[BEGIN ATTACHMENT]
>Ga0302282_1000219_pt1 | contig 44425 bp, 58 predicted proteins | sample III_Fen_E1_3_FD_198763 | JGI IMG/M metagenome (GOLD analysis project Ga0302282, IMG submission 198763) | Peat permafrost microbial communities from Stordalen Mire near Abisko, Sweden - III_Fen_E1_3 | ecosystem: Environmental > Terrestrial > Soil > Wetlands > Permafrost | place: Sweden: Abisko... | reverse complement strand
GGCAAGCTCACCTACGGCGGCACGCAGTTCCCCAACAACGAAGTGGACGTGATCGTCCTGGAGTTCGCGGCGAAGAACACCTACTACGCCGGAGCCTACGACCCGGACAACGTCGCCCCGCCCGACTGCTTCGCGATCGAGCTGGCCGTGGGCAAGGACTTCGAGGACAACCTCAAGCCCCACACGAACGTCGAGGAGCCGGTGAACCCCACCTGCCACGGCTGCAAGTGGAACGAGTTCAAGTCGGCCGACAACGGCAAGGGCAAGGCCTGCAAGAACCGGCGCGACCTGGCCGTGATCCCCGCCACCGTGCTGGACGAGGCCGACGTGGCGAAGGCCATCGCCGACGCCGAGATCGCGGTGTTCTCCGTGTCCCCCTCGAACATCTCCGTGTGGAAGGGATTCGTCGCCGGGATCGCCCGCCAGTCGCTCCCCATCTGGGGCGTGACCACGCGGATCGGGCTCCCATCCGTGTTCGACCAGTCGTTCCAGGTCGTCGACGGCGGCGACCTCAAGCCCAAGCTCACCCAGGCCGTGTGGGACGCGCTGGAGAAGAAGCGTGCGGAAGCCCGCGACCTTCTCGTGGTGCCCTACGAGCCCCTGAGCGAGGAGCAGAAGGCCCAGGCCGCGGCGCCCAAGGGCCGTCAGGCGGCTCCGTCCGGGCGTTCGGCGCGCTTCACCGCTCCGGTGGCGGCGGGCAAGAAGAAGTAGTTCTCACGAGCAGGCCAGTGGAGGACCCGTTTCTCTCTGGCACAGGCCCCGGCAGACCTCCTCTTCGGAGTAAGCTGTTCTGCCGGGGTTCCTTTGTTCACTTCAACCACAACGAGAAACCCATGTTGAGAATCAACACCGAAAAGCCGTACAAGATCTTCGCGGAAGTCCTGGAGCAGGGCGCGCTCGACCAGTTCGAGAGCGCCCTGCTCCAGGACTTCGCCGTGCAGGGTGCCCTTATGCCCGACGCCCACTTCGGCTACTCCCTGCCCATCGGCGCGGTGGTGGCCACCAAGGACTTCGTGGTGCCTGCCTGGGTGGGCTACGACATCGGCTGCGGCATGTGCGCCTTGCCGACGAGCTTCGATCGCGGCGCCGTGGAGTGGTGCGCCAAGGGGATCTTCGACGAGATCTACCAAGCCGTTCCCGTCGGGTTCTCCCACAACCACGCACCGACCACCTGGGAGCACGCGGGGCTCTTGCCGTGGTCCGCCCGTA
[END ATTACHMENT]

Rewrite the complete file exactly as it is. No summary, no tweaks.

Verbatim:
>Ga0302282_1000219_pt1 | contig 44425 bp, 58 predicted proteins | sample III_Fen_E1_3_FD_198763 | JGI IMG/M metagenome (GOLD analysis project Ga0302282, IMG submission 198763) | Peat permafrost microbial communities from Stordalen Mire near Abisko, Sweden - III_Fen_E1_3 | ecosystem: Environmental > Terrestrial > Soil > Wetlands > Permafrost | place: Sweden: Abisko... | reverse complement strand
GGCAAGCTCACCTACGGCGGCACGCAGTTCCCCAACAACGAAGTGGACGTGATCGTCCTGGAGTTCGCGGCGAAGAACACCTACTACGCCGGAGCCTACGACCCGGACAACGTCGCCCCGCCCGACTGCTTCGCGATCGAGCTGGCCGTGGGCAAGGACTTCGAGGACAACCTCAAGCCCCACACGAACGTCGAGGAGCCGGTGAACCCCACCTGCCACGGCTGCAAGTGGAACGAGTTCAAGTCGGCCGACAACGGCAAGGGCAAGGCCTGCAAGAACCGGCGCGACCTGGCCGTGATCCCCGCCACCGTGCTGGACGAGGCCGACGTGGCGAAGGCCATCGCCGACGCCGAGATCGCGGTGTTCTCCGTGTCCCCCTCGAACATCTCCGTGTGGAAGGGATTCGTCGCCGGGATCGCCCGCCAGTCGCTCCCCATCTGGGGCGTGACCACGCGGATCGGGCTCCCATCCGTGTTCGACCAGTCGTTCCAGGTCGTCGACGGCGGCGACCTCAAGCCCAAGCTCACCCAGGCCGTGTGGGACGCGCTGGAGAAGAAGCGTGCGGAAGCCCGCGACCTTCTCGTGGTGCCCTACGAGCCCCTGAGCGAGGAGCAGAAGGCCCAGGCCGCGGCGCCCAAGGGCCGTCAGGCGGCTCCGTCCGGGCGTTCGGCGCGCTTCACCGCTCCGGTGGCGGCGGGCAAGAAGAAGTAGTTCTCACGAGCAGGCCAGTGGAGGACCCGTTTCTCTCTGGCACAGGCCCCGGCAGACCTCCTCTTCGGAGTAAGCTGTTCTGCCGGGGTTCCTTTGTTCACTTCAACCACAACGAGAAACCCATGTTGAGAATCAACACCGAAAAGCCGTACAAGATCTTCGCGGAAGTCCTGGAGCAGGGCGCGCTCGACCAGTTCGAGAGCGCCCTGCTCCAGGACTTCGCCGTGCAGGGTGCCCTTATGCCCGACGCCCACTTCGGCTACTCCCTGCCCATCGGCGCGGTGGTGGCCACCAAGGACTTCGTGGTGCCTGCCTGGGTGGGCTACGACATCGGCTGCGGCATGTGCGCCTTGCCGACGAGCTTCGATCGCGGCGCCGTGGAGTGGTGCGCCAAGGGGATCTTCGACGAGATCTACCAAGCCGTTCCCGTCGGGTTCTCCCACAACCACGCACCGACCACCTGGGAGCACGCGGGGCTCTTGCCGTGGTCCGCCCGTA